AskDefine | Define buzzword

Dictionary Definition

buzzword n : stock phrases that have become nonsense through endless repetition [syn: cant]

User Contributed Dictionary


Alternative spellings


U.S. 1970s from buzz + word



  1. A word drawn from or imitative of technical jargon, and often rendered meaningless and fashionable through abuse by non-technical persons in a seeming show of familiarity with the subject.
    Their salespeople know all the right buzzwords, but they can’t really help you solve your problems.


Translations to be checked

Estonian: kantseliit

Extensive Definition

A buzzword (also known as a fashion word or vogue word) is a vague idiom, or a neologism, that is commonly used in managerial, technical, administrative, and sometimes political environments. Although buzzwords can impress one's audience with the pretense of knowledge, they typically make sentences difficult to dispute, on account of their cloudy meaning. According to George Orwell's "Politics and the English Language," people use buzzwords because they are convenient. It is much easier to copy the words and phrases that someone invented than it is to come up with one's own.
Buzzwords differ from jargon in that they have the function of impressing or of obscuring meaning, while jargon (ideally) has a well-defined technical meaning, if only to specialists. However, the hype surrounding new technologies often turns technical terms into buzzwords (see Buzzword compliant).
A buzzword may or may not appear in a dictionary, and if it does, its meaning as a buzzword may not match the conventional definition, because it is often used outside of it.

Reasons for using buzzwords

  • With any stipulative neologism, such as "quark," to describe new concepts, without the danger of over-simplification and confusion that can arise from using words and phrases with previously established, commonplace meanings.
  • To control thought by being intentionally vague. In management, stating organizational goals by using words with unclear meanings but positive connotations prevents anybody from questioning the directions and intentions of these decisions, especially if many such words are used.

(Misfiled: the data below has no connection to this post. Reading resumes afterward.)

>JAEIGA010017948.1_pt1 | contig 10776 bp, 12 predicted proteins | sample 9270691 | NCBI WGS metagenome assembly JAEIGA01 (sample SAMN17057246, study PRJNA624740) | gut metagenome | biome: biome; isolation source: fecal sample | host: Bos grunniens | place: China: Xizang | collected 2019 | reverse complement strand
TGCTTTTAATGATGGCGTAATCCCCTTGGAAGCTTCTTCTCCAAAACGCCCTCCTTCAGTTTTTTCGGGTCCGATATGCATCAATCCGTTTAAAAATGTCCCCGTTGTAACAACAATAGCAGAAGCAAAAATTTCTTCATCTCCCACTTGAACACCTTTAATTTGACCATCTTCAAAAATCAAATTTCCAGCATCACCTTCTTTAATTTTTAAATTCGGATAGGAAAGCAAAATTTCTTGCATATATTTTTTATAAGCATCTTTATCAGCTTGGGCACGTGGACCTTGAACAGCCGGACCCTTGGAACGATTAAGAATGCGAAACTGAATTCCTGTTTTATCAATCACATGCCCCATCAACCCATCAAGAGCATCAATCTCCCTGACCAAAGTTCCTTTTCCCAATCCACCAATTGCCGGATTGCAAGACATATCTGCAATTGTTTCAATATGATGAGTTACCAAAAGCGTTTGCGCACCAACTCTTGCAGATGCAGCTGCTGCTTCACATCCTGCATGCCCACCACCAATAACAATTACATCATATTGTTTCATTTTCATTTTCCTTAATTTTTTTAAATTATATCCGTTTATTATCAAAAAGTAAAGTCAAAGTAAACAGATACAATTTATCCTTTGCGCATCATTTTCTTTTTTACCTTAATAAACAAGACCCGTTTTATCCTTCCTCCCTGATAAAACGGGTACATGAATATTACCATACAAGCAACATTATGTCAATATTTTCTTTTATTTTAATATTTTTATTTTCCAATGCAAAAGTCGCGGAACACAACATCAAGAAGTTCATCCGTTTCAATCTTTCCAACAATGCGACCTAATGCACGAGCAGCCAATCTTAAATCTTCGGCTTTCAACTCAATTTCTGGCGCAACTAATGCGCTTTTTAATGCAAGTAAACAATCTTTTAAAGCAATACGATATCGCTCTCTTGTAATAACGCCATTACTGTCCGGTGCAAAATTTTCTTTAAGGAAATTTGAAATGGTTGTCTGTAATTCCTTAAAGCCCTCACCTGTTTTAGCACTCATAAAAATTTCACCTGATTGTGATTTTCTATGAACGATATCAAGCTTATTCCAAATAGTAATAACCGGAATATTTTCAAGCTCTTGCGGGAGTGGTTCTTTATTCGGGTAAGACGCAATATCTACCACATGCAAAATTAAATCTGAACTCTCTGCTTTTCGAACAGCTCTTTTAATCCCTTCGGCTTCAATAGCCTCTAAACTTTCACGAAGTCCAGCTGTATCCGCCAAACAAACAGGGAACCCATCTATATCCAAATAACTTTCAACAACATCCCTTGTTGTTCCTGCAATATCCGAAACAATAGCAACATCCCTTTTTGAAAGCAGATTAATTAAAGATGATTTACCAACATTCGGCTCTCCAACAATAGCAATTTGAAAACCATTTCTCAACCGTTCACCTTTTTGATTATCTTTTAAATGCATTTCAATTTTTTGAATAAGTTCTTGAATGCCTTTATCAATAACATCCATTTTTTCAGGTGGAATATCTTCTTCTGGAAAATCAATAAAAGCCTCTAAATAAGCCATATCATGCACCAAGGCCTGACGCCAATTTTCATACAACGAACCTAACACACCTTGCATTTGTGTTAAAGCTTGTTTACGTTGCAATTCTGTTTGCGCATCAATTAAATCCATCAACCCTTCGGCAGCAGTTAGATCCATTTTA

• In 1950, the year he won the Nobel Prize for literature, Bertrand Russell wryly observed, "It is not difficult to learn the correct use of such words as 'complex,' 'sadism,' Oedipus,' 'bourgeois,' 'deviation,' 'left,' and nothing more is needed to make a brilliant writer or talker."
  • In some cases, knowing buzzwords may be a sign that is part of a certain community. For example, law students often speak of using buzzwords in order to get full credit on essay questions and bar examinations. For example, on a torts question concerning a case of negligence, saying the defendant's conduct was close enough in time and place to be deemed the legal cause of the plaintiff's injuries may be literally correct but lose points, since the buzzword, "proximate cause," was omitted. The omission sends a signal to the professor or grader that the student has not read the cases carefully and not gained the proper legal vocabulary. Thus, the student's desire to employ the words that create a special effect, or buzz, in another's mind. This kind of grading teaches students to use buzzwords. In this case, the buzzword is a sign that one is familiar with the language that lawyers normally use.

Individual examples

Below are a few examples of common buzzwords. For a more complete list, see list of buzzwords.

See also


buzzword in Danish: Modeord
buzzword in German: Schlagwort (Sprachwissenschaft)
buzzword in French: Buzzword
buzzword in Hebrew: באזוורד
buzzword in Georgian: მოდური სიტყვები
buzzword in Dutch: Buzzwoord
buzzword in Japanese: バズワード
buzzword in Polish: Buzzword
buzzword in Russian: Модные слова
buzzword in Swedish: Modeord
buzzword in Ukrainian: Модне слово
buzzword in Chinese: 潮詞
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